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I am a Technology Lead for a US based Organization. My Organization outsources some of the work to various Indian Outsourcing Companies. We started a new project with a new team 6 months back. It is a very critical and revenue generating project for my organization. Due to these reasons, I asked for highly refined, technically mature and analytically competent individuals. To the same end, we are paying candidates higher than what we pay for the candidates who work for other projects in the organization.

One of the Indian Companies, Company A, approached me for opportunities. Initially they provided good candidates who are doing well. Three months back, A's manager proposed two more candidates. A said that they will take care of screening with the help of their employees who are already working on the project. A claimed they would provide the best candidate as per project requirements. I trusted them and took a chance. They recently come up with a candidate, named Ram. I trusted their decision and accepted to take Ram into the team.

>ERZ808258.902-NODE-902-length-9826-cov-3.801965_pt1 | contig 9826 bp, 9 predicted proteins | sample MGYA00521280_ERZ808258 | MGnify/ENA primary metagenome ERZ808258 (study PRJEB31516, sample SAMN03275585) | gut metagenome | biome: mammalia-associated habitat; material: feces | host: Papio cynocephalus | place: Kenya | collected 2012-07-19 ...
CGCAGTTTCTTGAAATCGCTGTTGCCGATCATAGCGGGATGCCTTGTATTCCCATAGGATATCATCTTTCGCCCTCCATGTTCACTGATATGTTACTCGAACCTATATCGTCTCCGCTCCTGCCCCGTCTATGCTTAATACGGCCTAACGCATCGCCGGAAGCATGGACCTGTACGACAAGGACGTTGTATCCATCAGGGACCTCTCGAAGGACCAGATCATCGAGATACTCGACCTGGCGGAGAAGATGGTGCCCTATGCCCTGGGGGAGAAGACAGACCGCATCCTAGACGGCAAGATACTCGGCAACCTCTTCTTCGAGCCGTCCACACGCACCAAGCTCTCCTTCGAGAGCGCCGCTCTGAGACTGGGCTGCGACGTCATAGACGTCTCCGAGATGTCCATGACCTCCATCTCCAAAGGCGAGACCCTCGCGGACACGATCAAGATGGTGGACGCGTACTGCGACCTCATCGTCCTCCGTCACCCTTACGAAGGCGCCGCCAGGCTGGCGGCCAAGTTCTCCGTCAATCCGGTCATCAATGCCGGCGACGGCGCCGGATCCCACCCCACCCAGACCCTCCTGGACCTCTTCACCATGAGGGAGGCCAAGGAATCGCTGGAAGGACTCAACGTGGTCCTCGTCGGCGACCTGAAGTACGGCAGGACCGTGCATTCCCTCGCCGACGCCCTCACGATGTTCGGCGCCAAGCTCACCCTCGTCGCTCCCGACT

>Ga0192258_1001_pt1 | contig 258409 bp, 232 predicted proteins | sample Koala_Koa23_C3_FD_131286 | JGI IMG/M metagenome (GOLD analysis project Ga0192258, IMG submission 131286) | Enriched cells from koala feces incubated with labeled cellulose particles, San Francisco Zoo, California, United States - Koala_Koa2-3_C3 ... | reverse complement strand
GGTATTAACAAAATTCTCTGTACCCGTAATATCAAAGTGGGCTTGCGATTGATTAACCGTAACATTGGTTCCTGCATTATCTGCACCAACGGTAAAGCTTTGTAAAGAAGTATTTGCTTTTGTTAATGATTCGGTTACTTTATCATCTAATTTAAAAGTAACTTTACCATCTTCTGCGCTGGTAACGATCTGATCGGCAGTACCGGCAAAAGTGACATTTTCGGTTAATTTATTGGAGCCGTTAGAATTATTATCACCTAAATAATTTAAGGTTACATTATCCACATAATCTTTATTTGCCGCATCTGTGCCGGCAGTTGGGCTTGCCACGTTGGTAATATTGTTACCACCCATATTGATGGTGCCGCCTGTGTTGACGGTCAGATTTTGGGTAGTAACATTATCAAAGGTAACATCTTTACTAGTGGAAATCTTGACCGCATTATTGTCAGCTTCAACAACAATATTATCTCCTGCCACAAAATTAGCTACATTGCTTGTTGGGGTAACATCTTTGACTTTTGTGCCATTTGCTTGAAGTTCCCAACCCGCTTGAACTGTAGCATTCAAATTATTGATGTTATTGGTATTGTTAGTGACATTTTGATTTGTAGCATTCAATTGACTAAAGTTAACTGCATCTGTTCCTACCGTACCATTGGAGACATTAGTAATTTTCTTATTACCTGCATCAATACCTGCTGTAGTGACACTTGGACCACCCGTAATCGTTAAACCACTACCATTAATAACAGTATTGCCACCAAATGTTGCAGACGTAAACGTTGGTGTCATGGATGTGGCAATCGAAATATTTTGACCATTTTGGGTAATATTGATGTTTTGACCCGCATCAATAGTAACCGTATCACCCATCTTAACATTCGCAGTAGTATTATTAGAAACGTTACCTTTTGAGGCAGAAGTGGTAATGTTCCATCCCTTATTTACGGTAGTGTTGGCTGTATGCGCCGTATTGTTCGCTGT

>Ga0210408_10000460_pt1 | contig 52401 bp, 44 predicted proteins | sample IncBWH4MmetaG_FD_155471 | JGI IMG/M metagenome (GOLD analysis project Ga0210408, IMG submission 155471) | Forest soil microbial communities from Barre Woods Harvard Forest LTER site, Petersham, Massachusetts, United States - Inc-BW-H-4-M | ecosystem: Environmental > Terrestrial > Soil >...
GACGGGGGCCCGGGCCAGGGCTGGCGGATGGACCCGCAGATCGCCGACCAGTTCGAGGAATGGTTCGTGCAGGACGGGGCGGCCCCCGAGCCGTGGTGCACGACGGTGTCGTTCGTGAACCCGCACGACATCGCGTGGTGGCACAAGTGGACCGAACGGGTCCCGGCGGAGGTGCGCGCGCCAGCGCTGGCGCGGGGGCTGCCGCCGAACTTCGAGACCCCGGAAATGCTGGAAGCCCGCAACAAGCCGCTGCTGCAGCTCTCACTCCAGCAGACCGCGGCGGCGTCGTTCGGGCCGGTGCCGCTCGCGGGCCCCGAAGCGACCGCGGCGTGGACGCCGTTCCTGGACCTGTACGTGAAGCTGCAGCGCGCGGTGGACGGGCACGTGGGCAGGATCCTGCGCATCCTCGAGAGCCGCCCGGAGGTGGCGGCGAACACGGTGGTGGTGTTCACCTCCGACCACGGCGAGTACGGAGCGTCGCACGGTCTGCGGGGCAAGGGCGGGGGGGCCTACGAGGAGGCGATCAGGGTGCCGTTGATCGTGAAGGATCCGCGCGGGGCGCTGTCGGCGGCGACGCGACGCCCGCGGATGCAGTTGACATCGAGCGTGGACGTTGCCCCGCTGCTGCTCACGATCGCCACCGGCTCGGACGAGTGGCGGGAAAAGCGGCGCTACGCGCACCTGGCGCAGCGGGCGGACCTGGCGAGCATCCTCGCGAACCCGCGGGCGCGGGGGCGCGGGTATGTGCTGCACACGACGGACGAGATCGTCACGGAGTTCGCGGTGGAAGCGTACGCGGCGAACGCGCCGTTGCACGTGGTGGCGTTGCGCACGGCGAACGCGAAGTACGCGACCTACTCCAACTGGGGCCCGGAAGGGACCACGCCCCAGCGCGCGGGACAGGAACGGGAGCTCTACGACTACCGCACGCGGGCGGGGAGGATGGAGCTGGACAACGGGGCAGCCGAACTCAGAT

After one month with Ram, I have noticed several things. Ram is a super hard working and dedicated person. He gives more than 100% to deliver the assigned task. The problem is he is a novice in the skills required for the project. We need expertise for this project. Also; this is his first on-site opportunity also and he has no prior on-site experience.

Ram works continuously - more than 10 hours a day and even on week ends - to deliver his tasks on time. For three months, he has worked late nights and from home on week ends. Despite that, he requires help from team members to minimally reach just below the QA standards. In order to sign off his work to production, I have put a lot of effort to convince the QA team Lead.